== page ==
Phys 232A: Quantum Field Theory I
Fall 2018
shortcut to Homework Assignments
Basic Info
Lectures:
Time: Tue and Thu, 9:4011:00am.
Place: 325 Le Conte Hall.
Discussion sessions:
Time: Tue and Thu, 23pm.
Place: 402 Le Conte Hall.
(The exact time and location of the Discussions may still be tweaked a bit, we are tring to optimize the timing so that the largest possible number of students can participate regularly in our Discussions.)
Lecturer:
Petr Hořava
(email: horava@berkeley.edu)
Office: 401 Le Conte Hall.
Office hours: Thursdays 12pm.
GSI:
Stephen Randall.
Office: 420B Le Conte Hall.
Office hours: TBD.
Quantum field theory (QFT) and, more generally, manybody theory, represents
the leading paradigm in modern theoretical physics, and an absolutely
essential ingredient in our current understanding of the Universe on
an astonishingly diverse range of scales. The basic ideas and techniques
of QFT are at the core of our understanding of highenergy particle physics
and cosmology, as well as phenomena in condensed matter, statistical
mechanics, and even finance. QFT also naturally leads to its logical
extension  string theory  which in turn provides a unified framework for
reconciling the quantum paradigm with the other leading paradigm of the 20th
century physics: that of general relativity, in wich gravity is understood as
the geometry of spacetime.
At the core of the modern understanding of QFT is the socalled Wilsonian
framework: A way of understanding how interacting systems with many degrees
of freedom reorganize themselves as we change the scale at which we observe
the system. This makes concepts and techniques of QFT remarkably universal,
and applicable to just about every area of physics. As a result, a solid
understanding of the basic structure, ideas and techniques of QFT is
indispensable not only to highenergy particle theorists and experimentalists,
or condensed matter theorists, but also to string theorists, astrophysicists
and cosmologists, as well as an increasing number of mathematicians.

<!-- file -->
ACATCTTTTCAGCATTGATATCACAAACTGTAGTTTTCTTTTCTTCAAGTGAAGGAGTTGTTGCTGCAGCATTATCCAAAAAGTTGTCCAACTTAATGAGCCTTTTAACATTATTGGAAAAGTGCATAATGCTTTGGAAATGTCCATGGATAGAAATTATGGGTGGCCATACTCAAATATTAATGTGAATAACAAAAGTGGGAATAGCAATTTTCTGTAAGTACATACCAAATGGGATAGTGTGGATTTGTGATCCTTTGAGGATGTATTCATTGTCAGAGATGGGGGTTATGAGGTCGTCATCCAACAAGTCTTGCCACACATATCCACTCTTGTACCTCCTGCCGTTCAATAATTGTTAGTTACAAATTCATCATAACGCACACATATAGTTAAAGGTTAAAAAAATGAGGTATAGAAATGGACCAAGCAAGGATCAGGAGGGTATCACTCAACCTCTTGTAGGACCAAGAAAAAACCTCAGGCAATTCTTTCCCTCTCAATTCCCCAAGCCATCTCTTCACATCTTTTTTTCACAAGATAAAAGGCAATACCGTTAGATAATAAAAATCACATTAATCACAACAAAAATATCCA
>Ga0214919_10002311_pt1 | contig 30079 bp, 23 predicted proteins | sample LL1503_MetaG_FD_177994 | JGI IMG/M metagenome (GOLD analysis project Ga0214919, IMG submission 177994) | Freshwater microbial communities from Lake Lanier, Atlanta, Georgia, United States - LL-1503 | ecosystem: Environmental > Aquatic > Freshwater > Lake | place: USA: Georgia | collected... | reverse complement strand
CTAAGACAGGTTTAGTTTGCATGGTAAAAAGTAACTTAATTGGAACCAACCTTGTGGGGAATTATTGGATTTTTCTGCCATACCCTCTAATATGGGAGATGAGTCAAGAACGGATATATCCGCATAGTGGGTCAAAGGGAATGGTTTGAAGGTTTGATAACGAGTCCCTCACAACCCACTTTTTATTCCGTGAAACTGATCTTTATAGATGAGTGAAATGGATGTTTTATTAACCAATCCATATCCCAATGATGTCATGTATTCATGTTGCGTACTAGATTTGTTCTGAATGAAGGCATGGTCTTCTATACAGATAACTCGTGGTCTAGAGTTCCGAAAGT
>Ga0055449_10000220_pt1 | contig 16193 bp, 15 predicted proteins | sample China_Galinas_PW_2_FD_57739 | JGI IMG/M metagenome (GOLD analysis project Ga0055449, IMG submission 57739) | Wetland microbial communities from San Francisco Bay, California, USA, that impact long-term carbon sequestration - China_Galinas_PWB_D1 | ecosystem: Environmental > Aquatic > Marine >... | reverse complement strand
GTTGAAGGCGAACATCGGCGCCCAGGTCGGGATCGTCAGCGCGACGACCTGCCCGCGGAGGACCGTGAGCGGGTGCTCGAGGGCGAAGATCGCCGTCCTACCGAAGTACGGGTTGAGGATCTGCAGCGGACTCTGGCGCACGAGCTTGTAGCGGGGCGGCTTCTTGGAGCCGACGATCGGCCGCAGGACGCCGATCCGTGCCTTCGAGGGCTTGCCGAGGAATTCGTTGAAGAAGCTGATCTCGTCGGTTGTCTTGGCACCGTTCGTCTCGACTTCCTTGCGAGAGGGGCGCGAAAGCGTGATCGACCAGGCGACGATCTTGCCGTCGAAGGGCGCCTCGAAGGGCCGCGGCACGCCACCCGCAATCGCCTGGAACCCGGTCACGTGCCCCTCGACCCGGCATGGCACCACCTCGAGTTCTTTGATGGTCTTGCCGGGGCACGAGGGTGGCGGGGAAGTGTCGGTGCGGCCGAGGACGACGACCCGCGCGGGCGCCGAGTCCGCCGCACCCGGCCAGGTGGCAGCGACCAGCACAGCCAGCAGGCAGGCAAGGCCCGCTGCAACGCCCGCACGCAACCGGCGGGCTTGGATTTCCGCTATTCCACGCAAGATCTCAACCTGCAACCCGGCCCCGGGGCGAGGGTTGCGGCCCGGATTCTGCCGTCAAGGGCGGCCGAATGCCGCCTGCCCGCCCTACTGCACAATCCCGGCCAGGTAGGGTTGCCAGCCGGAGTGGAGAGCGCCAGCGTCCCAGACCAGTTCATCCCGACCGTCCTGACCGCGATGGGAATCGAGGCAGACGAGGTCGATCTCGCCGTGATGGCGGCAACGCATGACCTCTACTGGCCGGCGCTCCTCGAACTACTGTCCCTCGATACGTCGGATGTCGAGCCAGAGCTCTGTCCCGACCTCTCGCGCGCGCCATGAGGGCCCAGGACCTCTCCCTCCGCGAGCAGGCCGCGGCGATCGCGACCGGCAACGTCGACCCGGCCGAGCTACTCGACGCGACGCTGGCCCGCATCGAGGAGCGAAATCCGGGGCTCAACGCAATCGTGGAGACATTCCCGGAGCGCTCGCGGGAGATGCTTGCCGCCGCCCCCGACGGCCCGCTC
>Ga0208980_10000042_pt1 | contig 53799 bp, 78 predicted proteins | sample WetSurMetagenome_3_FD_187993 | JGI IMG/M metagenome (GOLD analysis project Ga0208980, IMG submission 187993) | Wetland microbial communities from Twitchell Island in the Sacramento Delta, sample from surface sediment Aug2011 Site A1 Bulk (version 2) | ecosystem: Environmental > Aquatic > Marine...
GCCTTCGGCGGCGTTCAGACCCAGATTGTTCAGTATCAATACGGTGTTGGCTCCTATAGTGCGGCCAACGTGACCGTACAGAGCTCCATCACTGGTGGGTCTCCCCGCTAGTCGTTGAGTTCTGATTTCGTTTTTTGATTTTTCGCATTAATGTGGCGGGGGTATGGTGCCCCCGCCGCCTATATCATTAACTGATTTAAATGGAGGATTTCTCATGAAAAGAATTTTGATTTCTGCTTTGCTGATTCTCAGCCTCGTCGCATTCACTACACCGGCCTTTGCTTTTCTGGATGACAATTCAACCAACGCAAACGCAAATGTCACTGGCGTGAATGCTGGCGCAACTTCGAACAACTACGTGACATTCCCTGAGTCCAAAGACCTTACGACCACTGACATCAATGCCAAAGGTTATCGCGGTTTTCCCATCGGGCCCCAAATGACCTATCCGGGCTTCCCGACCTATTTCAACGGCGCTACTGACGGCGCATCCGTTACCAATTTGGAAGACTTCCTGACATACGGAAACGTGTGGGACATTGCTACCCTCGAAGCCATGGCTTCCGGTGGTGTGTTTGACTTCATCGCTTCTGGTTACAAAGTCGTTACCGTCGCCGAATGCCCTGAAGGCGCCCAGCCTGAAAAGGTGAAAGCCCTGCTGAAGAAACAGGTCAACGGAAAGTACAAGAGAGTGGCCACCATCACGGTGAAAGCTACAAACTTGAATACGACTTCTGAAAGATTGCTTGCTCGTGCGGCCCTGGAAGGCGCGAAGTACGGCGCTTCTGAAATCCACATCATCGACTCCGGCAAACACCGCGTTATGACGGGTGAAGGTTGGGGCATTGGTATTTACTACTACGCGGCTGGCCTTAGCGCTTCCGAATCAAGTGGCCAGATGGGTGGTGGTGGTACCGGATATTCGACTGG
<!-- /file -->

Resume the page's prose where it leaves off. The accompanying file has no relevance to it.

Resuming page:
This course will provide the introduction to the principles of QFT, mostly in
 but not limited to  the special case of the relativistic regime. The
focus will be twofold: First, on developing a "bigpicture" understanding
of the basic ideas and concepts of QFT, and equally on developing the
techniques of QFT, including renormalization and the renormalization group.
The two main textbooks are going to be:
M.E. Peskin and D.V. Schroeder, An Introduction to Quantum
Field Theory (Perseus, 1995);
and
A. Zee, Quantum Field Theory in a Nutshell. 2nd edition (Princeton U.P., 2010).
I also strongly recommend
M.D. Schwartz, Quantum Field Theory and the Standard Model (Cambridge, 2014).
There are now many many more texts on QFT, some excellent, some not so much.
We will try to focus on the first two listed above, while adding some
additional material of interest at least occasionally, from Zee and other
sources. (In the case of Tony Zee's book, it is definitely worth buying the
2nd edition. It is substantially expanded compared to the 1st; and, notably,
many many typos of the 1st edition have also been corrected in the 2nd.)
The rough plan for what will be covered in this semester: [Peskin & Schroeder]
(or [PS] for short) consists of Parts I, II and III. We will NOT cover
anything from Part III (which deals mostly with YangMills and the Standard
Model), but will cover Part I, and a big portion of Part II. Luckily, there is also 232B, 234B and 233A in Spring 2019, and those courses will cover miscellaneous advanced material, including  but not limited to  Part III of [PS].